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Has anyone here used real water for waterfalls and rivers

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  • Member since
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Has anyone here used real water for waterfalls and rivers
Posted by anglecock on Friday, July 8, 2022 12:13 PM

I am sure a small aquarium pump and a way to keep the water clean.Pittsburgh Sceince Museum used a magnent system to move boats around

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Posted by doctorwayne on Friday, July 8, 2022 4:44 PM

I seem to recall seeing it used on a fairly large display layout, but it didn't look at all like anything but water in a glass.  For a waterfall of almost any height, it would be splashing over everything, damaging nearby scenery and making a general mess of everything around it.

Probably a great way to promote growth of mould, too.


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Posted by up831 on Friday, July 8, 2022 5:39 PM

The primary problem with using real water is that it doesn't scale down.  It won't make scale size ripples or waves. Nor will it's movement scale down.
 Not to ignore the afore mentioned mess of splashing, mineral residue, mold creation, and a host of other problems.  
So, with all that, one has to ask: do you really want to go there?!

There are several resins that work just fine (as pictured in the pages of MR).  Check them out.  I don't think you'll regret it.


Less is more,...more or less!

Jim (with a nod to Mies Van Der Rohe)

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Posted by SD70Dude on Friday, July 8, 2022 7:41 PM

The layout the original 'Thomas & Friends' TV series was filmed on used real water for streams and rivers.

You could add some bleach to the water to discourage mold and other growth in the pump and piping, but I'm not sure how well that would work on hidden moist areas, or what other negative effects it could have on scenery or track that might get sprayed.  

Greetings from Alberta

-an Articulate Malcontent

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Posted by "JaBear" on Friday, July 8, 2022 10:21 PM
Using water is nothing new but has its problems though if one was prepared to make the effort in keeping it clean and the surrounding scenery and electrics waterproof, it certainly could prove satisfying to someone who wishes to go down that path, or should I say “watercourse”.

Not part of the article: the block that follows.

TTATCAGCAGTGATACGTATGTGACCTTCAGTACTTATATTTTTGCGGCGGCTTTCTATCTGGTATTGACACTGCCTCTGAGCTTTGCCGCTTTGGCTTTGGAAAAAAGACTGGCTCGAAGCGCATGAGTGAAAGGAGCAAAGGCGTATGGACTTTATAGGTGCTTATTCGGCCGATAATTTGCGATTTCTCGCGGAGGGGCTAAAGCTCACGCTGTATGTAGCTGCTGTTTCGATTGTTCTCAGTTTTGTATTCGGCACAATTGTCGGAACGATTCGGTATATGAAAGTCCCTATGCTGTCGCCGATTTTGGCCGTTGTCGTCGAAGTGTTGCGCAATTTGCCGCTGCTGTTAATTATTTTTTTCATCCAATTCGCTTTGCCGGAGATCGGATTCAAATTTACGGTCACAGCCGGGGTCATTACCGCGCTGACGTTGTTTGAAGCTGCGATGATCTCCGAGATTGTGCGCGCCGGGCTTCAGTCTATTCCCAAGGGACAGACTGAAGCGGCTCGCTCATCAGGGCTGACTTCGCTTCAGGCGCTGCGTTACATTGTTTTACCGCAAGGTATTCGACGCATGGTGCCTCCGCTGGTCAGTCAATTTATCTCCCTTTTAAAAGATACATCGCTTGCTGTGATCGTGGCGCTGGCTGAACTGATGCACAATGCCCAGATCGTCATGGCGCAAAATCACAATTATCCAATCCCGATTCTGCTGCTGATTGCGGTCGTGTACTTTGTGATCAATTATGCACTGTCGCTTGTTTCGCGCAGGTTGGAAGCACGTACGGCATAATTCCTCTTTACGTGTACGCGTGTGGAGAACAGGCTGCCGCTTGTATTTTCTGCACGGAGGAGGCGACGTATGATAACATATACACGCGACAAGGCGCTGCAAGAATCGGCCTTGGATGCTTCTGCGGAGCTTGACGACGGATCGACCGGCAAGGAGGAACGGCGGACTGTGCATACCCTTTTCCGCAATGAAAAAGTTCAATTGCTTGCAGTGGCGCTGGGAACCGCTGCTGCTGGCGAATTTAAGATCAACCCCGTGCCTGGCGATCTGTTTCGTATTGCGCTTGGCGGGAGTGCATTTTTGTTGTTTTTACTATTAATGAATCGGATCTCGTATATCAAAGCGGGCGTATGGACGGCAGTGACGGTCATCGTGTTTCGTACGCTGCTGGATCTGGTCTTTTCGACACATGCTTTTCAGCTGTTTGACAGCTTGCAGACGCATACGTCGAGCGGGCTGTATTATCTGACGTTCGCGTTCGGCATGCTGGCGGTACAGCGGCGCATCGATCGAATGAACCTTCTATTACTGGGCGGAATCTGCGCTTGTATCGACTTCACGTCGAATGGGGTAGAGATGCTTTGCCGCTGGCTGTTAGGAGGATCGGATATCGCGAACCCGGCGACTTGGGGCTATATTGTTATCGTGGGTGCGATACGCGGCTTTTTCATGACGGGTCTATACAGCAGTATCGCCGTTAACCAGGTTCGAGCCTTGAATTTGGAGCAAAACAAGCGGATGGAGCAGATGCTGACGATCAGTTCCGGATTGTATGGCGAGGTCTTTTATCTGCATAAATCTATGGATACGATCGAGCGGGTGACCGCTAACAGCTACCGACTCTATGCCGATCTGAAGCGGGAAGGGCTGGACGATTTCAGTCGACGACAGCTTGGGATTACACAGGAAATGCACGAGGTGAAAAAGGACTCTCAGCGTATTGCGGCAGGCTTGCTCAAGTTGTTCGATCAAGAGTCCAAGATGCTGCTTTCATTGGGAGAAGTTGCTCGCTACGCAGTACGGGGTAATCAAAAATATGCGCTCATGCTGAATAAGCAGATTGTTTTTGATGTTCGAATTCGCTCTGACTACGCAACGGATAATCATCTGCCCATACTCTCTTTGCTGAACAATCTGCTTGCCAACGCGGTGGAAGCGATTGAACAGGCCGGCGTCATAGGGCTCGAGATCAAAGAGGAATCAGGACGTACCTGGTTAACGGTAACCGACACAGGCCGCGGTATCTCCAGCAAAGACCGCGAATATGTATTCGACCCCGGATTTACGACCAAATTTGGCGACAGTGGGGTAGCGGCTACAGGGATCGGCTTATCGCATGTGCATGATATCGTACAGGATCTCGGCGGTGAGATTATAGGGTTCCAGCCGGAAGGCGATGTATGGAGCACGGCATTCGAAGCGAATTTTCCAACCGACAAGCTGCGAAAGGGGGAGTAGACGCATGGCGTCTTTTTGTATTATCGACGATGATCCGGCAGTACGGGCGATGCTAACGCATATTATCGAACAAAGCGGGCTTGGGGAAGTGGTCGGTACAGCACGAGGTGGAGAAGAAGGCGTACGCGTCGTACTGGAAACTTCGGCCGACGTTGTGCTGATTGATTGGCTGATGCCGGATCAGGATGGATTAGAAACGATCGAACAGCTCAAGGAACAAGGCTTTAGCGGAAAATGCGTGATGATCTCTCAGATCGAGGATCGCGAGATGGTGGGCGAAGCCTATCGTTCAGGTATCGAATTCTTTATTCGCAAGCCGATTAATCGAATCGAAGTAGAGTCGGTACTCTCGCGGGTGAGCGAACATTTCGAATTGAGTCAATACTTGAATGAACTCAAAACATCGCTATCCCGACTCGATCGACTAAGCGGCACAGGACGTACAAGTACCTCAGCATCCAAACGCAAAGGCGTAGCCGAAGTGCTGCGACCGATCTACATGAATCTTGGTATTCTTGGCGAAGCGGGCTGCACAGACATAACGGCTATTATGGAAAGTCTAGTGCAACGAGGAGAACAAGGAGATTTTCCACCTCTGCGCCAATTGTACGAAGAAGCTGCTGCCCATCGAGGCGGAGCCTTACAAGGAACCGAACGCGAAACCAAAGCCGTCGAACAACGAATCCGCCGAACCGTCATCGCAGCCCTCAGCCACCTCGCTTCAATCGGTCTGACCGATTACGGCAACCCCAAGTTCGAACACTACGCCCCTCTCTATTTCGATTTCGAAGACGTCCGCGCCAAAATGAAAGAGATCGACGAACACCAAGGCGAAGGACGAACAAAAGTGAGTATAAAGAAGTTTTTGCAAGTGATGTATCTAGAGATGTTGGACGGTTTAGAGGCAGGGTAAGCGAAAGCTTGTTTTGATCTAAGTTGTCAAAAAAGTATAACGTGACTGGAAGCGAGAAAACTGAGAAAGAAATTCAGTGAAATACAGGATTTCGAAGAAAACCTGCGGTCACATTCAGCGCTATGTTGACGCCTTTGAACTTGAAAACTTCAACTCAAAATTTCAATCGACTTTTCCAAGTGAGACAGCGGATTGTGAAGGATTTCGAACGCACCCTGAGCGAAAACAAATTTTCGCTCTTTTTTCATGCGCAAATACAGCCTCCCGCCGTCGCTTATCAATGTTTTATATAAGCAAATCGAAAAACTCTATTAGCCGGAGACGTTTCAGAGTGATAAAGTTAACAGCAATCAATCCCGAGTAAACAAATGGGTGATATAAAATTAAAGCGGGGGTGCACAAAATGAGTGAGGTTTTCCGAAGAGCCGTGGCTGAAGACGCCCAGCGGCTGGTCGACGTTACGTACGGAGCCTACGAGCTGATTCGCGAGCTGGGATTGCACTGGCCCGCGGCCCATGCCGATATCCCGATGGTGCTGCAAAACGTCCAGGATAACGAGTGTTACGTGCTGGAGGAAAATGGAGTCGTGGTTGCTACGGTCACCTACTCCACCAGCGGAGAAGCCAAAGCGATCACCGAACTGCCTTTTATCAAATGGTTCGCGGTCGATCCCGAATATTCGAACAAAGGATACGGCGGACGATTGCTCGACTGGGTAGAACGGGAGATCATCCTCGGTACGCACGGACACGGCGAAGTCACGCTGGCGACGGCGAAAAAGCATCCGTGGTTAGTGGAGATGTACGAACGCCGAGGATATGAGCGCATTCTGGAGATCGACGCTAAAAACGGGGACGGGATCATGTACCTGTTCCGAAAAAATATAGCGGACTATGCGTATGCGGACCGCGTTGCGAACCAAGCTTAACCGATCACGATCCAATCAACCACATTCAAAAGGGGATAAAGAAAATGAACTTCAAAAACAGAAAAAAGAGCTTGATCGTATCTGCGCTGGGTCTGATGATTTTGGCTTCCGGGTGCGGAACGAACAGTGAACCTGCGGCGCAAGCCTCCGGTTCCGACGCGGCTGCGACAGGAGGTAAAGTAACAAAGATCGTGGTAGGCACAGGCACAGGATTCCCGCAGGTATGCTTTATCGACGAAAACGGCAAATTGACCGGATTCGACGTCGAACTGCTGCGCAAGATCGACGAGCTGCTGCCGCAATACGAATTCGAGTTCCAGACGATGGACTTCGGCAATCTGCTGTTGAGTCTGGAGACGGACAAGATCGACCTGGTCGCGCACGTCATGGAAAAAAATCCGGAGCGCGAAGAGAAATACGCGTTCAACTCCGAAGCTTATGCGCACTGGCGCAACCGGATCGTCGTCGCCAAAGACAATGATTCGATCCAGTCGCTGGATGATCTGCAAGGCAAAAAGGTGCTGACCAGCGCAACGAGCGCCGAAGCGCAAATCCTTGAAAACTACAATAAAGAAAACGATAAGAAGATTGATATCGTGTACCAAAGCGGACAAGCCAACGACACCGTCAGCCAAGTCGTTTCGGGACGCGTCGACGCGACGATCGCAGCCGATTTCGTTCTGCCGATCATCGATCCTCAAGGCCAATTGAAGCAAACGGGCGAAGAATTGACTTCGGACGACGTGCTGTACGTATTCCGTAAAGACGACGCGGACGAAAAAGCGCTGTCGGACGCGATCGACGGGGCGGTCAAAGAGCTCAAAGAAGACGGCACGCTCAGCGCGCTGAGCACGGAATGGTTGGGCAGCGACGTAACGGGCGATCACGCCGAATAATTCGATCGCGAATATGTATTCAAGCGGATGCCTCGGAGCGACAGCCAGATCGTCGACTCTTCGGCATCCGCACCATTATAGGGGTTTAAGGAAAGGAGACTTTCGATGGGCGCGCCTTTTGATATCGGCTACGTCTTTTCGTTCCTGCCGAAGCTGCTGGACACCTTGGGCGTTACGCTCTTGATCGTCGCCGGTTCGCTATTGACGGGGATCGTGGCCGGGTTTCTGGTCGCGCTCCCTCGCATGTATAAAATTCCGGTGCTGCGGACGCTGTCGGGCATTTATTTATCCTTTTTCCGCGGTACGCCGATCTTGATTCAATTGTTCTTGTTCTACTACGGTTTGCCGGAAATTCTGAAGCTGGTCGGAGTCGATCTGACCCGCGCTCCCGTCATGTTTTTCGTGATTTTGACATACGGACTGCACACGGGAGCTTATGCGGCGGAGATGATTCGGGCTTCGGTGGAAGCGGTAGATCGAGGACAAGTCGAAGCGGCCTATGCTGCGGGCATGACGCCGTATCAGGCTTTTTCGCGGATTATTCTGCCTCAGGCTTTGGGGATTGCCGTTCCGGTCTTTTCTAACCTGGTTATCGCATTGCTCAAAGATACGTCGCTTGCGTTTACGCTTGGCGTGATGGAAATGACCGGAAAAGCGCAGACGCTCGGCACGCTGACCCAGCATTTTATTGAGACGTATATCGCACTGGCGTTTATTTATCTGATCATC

But as Jim pointed out real water doesn’t scale well at all. From what my friend said, one day’s visit did not do justice to Miniatur Wunderland in Hamburg. But even though they have the space, and while, IMO, it would be marvellous to see, from studying on line videos, the shipping going through the water just doesn’t look right. No bow waves or wake.
I do fully realise as we all should, that model railing by its very nature requires the suspension of belief but…
That said as a youngster, I did see a small British layout which had the railway running along side a canal, and at a set of locks, the narrow boat rose and fell using real water. How often the water was changed I don’t know but there was not a lot of water required and it was well contained. At the time I thought it was pretty Cool and I suspect that I still would do so.
So to the OP, the good thing about the hobby is that if you so desire, then feel free to give it a go!
My 2 CentsCheers, the Bear.Smile

"One difference between pessimists and optimists is that while pessimists are more often right, optimists have far more fun."

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Posted by rrebell on Saturday, July 9, 2022 9:15 AM

The only one that I ever saw that worked was a lake with car floats on it that moved on hidden rails. He used a colored water to hide the rails, thats all I remember about it.

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Posted by anglecock on Saturday, July 9, 2022 9:18 AM

I did see real water being used on a narrow gauge mountain railroad that did switchbacks up and down and was about 5 x 6 feet in a lit vertical case with 2 waterfalls

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Posted by MisterBeasley on Saturday, July 9, 2022 11:12 AM

There used to be an exhibit in NYC called Gulliver's Gate.  It was a display if the continents, with each model continent actually built there and shipped over.  It was all kind of tied together by the HO scale trains running in each room.